Wednesday, April 20, 2011

A Gardening Experiment

Crazy thing about Montana...the climate is wildly different from Texas. We're in hardiness zone 5a here and 8b back home. So at a time when I'm used to nurturing along tomato plants that I've already moved outside, I instead find myself planting "winter crops" like carrots and peas. We don't plan on being here long term, so we didn't want to put a lot of money or effort into an extensive garden or learning how to best garden in this zone. We're taking the easy way out and hoping to get something out of it.

We bought 10 laundry baskets on sale for $0.90 each and cut the bottoms off of them:


We also bought bagged soil at the local hardware store. Oh, and communed with the dirt. Because dirt is good. We love dirt. (though I once read a book that proposed soil may be offended when we refer to it as plain ol' dirt, so maybe I should stick with the term soil)
Then we gathered up some red potatoes that I had forgotten to cook that were sprouting in the kitchen
And we put those at the bottom of two of the baskets with a fairly shallow layer of dirt on top of them. I had also scraped up the grass for these baskets so the potatoes went straight onto soil. As the plant grows, we will continue to add more soil because potatoes will continue to put out tubers along the stem if you keep adding soil.
Secora practiced her managerial skills and worked on making a little vitamin D
When the other 8 baskets were filled with soil, I gave the girls handfuls of peas and had them plant 3 baskets
We also planted two baskets with carrot seeds, and two baskets with spinach seeds. All of these, in the varieties we chose anyway, can be planted densely: 16 plants per square foot in a "square foot gardening" set up. Hopefully going with these plants will maximize our yield for the money we put in. The last basket will be planted with a few brussels sprouts seedlings.

Thanks to some ideas I got from the Classroom Victory Garden Project, this will also be tied into our school work. The garden related activities I have planned:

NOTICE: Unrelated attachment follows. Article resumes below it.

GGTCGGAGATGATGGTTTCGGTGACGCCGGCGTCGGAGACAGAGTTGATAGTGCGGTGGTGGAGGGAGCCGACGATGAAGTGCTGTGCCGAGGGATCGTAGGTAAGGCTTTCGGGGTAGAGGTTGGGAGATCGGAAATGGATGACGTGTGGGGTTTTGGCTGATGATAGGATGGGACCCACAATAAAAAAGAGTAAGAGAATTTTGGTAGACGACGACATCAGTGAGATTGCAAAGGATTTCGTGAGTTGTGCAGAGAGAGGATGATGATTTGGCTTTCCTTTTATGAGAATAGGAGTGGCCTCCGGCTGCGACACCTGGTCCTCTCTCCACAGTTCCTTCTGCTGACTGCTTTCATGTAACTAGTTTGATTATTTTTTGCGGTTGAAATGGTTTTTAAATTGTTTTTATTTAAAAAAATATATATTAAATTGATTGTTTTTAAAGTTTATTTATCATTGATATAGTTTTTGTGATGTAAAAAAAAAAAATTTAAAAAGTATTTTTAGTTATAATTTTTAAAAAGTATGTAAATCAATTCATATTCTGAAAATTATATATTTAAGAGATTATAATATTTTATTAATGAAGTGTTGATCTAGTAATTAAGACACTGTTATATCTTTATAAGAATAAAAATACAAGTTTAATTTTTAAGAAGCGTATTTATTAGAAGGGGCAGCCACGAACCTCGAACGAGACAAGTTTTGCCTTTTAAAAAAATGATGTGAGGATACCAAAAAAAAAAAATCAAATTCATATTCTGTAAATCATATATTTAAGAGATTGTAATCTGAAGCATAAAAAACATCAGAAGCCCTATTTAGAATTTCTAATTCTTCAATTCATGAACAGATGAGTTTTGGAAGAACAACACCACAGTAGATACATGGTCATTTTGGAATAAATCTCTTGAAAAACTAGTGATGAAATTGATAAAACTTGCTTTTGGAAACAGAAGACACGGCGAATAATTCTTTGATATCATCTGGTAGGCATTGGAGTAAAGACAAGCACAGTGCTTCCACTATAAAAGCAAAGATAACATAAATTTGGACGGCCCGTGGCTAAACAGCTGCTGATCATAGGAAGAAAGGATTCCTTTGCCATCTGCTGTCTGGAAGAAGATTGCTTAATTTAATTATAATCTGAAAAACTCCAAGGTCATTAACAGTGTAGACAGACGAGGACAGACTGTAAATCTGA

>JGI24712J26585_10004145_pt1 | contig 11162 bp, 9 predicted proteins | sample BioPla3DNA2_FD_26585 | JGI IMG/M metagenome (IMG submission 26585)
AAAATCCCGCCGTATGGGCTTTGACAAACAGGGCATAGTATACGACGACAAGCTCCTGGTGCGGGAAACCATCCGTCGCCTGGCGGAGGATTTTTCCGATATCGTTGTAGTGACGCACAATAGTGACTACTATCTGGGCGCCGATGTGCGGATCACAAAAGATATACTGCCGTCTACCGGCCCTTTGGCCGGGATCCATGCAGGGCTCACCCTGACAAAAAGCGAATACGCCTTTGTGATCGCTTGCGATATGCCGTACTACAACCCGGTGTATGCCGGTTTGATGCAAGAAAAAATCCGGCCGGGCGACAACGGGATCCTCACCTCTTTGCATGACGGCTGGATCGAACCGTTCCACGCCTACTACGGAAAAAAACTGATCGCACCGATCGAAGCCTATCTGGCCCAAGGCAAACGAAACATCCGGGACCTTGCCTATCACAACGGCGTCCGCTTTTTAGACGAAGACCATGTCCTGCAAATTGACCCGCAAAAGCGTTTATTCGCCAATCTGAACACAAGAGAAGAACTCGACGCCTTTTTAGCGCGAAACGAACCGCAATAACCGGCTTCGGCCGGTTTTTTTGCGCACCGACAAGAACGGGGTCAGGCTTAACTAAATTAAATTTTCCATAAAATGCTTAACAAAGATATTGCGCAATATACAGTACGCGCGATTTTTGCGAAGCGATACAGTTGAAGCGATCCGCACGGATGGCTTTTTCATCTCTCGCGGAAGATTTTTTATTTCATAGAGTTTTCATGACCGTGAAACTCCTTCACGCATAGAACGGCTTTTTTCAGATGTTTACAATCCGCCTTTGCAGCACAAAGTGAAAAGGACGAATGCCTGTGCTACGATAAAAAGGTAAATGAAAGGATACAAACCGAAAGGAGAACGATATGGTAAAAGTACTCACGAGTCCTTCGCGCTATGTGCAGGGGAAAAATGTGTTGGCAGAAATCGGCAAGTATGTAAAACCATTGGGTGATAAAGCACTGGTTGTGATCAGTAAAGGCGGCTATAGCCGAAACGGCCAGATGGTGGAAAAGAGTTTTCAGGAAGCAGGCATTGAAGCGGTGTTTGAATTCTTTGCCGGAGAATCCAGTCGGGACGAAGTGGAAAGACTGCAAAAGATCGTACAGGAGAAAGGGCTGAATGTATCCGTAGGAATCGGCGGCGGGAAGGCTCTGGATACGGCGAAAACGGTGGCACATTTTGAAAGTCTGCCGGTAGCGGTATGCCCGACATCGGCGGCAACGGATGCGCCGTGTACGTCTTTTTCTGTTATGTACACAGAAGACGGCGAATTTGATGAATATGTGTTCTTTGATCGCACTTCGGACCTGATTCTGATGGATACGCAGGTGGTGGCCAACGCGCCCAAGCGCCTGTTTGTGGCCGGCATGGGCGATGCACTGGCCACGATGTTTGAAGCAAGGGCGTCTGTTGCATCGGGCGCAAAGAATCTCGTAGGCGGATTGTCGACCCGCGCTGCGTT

• Drawing a picture of each type of seed and then drawing each type of seedling when it first comes up. We'll also spend some time drawing the blooms and the mature plant (great way to reinforce plant identification so your kids pull weeds and not vegetables in the garden).
  • Growing With Gravity activity to determine if the direction you plant a seed has an effect on which way the root grows.
  • Make some pretty vases out of old jars and colored sand (we are also planting some flowers, so maybe they'll be able to collect some this summer to go in the vases)
  • Sierra recently finished reading the Kit Kittredge Series from the American Girl books, so we've talked about the Great Depression and gardening/food preservation during that time. We are currently reading Little House in the Big Woods (I read it to her), so we've also talked a lot about self-sufficiency.
  • Obviously, there's also just the knowledge of how to grow a garden and prepare the food for a meal.
Now if spring would just get here, we'd be good to go! There are some signs that it might actually show up, but it did snow yesterday...

Update: The garden one month later


4 comments:

Leslea said...

Ok, silly question but how does the soil not fall out of the sides of the baskets??

The Hills said...

It does fall out to a certain extent, but less than you'd think. We tried this once years ago and just drilled holes in the bottom and the water didn't drain well enough, so that's why we cut the bottoms off completely and left the sides open this time ;-)

Carletta said...

Great project! I want to start a garden with the kids, but I know nothing at all about gardening, and at this point, I'm not motivated enough to learn.

I love your photos and product ideas, though. Your baby is adorable!

Carol J. Alexander said...

Hopped over from the Carnival. Great ideas. We love gardening.

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